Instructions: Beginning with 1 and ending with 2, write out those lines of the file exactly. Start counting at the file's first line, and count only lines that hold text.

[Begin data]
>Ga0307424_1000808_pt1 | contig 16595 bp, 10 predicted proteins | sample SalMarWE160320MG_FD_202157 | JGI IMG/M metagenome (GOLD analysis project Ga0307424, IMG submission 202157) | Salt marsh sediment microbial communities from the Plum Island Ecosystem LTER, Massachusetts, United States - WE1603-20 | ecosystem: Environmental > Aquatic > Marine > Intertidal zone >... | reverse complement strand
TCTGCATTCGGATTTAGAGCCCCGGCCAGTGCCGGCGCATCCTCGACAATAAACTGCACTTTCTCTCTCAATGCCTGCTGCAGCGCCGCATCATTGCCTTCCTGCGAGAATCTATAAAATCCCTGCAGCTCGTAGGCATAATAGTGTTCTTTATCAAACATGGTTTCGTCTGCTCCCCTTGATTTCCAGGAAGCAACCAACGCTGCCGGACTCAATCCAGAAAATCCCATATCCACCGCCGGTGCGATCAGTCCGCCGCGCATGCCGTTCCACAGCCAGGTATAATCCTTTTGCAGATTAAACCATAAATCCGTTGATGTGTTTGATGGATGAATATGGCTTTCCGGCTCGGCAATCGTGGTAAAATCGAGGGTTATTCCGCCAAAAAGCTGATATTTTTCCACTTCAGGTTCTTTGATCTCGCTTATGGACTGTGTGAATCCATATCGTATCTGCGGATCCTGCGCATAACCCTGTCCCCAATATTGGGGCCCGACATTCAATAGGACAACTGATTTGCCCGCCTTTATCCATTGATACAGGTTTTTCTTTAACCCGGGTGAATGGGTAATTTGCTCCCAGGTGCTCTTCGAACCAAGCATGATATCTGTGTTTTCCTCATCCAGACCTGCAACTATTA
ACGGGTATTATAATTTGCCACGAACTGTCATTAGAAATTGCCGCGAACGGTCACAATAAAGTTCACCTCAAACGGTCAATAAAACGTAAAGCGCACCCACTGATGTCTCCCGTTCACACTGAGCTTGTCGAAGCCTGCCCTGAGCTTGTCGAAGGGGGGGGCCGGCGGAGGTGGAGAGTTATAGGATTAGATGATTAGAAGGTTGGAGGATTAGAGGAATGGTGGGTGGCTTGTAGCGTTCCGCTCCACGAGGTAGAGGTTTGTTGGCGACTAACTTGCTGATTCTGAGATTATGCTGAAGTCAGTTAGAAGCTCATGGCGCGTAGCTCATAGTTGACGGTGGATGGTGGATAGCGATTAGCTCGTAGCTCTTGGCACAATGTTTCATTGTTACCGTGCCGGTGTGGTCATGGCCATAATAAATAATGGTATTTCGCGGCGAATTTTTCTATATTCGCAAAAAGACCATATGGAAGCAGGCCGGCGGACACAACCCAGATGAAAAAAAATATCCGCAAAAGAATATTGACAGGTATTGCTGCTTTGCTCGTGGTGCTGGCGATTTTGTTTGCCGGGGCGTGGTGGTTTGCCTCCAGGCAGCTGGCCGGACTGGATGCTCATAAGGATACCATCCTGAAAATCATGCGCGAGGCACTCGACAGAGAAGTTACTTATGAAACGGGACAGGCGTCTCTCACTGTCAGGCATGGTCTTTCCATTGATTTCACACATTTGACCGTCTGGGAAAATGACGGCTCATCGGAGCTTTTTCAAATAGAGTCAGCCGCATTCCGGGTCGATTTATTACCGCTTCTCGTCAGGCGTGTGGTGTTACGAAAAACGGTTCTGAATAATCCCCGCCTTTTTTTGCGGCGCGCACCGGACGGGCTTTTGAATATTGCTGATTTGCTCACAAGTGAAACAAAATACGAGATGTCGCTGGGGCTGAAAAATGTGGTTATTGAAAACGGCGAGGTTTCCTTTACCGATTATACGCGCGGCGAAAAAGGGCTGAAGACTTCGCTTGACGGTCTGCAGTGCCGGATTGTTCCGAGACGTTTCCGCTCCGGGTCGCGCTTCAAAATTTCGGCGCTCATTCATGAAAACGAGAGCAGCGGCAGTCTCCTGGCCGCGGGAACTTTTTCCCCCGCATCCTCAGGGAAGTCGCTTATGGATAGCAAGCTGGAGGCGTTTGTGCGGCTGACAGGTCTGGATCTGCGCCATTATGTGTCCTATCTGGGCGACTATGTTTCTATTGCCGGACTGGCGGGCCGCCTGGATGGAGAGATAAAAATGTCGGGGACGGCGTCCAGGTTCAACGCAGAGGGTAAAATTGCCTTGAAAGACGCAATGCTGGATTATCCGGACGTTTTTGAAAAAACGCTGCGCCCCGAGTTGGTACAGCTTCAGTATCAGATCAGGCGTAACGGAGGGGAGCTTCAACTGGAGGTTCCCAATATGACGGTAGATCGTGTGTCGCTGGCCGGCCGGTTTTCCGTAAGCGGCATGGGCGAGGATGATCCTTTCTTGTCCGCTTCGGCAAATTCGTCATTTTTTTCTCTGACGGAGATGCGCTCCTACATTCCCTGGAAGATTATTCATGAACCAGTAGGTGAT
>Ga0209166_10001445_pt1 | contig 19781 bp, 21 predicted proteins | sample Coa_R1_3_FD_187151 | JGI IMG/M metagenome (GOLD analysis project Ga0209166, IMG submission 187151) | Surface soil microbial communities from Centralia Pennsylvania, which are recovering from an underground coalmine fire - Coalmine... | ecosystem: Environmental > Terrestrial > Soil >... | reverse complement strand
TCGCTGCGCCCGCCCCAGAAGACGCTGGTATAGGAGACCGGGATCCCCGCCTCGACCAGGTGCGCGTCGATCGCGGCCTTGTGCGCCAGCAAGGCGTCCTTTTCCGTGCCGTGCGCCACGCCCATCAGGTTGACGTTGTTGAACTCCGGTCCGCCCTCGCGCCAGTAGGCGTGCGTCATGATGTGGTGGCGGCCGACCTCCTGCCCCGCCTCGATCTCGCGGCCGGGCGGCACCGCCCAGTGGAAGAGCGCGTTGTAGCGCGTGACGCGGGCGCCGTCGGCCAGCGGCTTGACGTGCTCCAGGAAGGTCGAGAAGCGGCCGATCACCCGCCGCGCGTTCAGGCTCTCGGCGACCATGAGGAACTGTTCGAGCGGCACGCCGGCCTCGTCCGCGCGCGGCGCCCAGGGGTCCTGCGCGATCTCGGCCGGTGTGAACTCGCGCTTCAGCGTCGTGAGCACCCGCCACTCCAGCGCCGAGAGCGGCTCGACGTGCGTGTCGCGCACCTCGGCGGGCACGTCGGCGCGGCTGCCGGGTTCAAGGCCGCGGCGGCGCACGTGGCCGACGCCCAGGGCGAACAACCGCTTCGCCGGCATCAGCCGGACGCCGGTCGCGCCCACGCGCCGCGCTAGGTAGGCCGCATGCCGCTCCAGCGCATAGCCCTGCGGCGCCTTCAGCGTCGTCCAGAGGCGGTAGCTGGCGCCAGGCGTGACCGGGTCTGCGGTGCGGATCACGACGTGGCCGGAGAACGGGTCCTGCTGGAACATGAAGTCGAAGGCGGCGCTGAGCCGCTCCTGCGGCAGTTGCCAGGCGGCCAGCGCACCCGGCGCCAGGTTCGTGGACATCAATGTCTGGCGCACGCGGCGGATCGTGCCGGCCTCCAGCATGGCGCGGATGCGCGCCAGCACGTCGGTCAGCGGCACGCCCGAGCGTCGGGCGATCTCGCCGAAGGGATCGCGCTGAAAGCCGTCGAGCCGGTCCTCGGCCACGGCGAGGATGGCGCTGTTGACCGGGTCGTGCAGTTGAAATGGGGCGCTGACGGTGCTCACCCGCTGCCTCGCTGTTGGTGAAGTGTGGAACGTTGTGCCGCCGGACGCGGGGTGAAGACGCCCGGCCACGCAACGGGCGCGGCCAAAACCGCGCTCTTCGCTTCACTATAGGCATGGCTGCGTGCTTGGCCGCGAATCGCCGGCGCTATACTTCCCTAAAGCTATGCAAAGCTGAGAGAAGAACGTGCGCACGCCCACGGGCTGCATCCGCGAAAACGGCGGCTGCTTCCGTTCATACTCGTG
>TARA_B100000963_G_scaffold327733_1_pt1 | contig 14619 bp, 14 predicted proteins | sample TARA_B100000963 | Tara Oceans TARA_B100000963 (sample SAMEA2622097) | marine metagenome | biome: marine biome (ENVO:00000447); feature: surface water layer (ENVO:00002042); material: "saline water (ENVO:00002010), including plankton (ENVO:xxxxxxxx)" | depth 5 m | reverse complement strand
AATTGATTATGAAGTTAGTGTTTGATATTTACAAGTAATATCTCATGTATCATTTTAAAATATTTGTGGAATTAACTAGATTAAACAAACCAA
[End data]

>Ga0307424_1000808_pt1 | contig 16595 bp, 10 predicted proteins | sample SalMarWE160320MG_FD_202157 | JGI IMG/M metagenome (GOLD analysis project Ga0307424, IMG submission 202157) | Salt marsh sediment microbial communities from the Plum Island Ecosystem LTER, Massachusetts, United States - WE1603-20 | ecosystem: Environmental > Aquatic > Marine > Intertidal zone >... | reverse complement strand
TCTGCATTCGGATTTAGAGCCCCGGCCAGTGCCGGCGCATCCTCGACAATAAACTGCACTTTCTCTCTCAATGCCTGCTGCAGCGCCGCATCATTGCCTTCCTGCGAGAATCTATAAAATCCCTGCAGCTCGTAGGCATAATAGTGTTCTTTATCAAACATGGTTTCGTCTGCTCCCCTTGATTTCCAGGAAGCAACCAACGCTGCCGGACTCAATCCAGAAAATCCCATATCCACCGCCGGTGCGATCAGTCCGCCGCGCATGCCGTTCCACAGCCAGGTATAATCCTTTTGCAGATTAAACCATAAATCCGTTGATGTGTTTGATGGATGAATATGGCTTTCCGGCTCGGCAATCGTGGTAAAATCGAGGGTTATTCCGCCAAAAAGCTGATATTTTTCCACTTCAGGTTCTTTGATCTCGCTTATGGACTGTGTGAATCCATATCGTATCTGCGGATCCTGCGCATAACCCTGTCCCCAATATTGGGGCCCGACATTCAATAGGACAACTGATTTGCCCGCCTTTATCCATTGATACAGGTTTTTCTTTAACCCGGGTGAATGGGTAATTTGCTCCCAGGTGCTCTTCGAACCAAGCATGATATCTGTGTTTTCCTCATCCAGACCTGCAACTATTA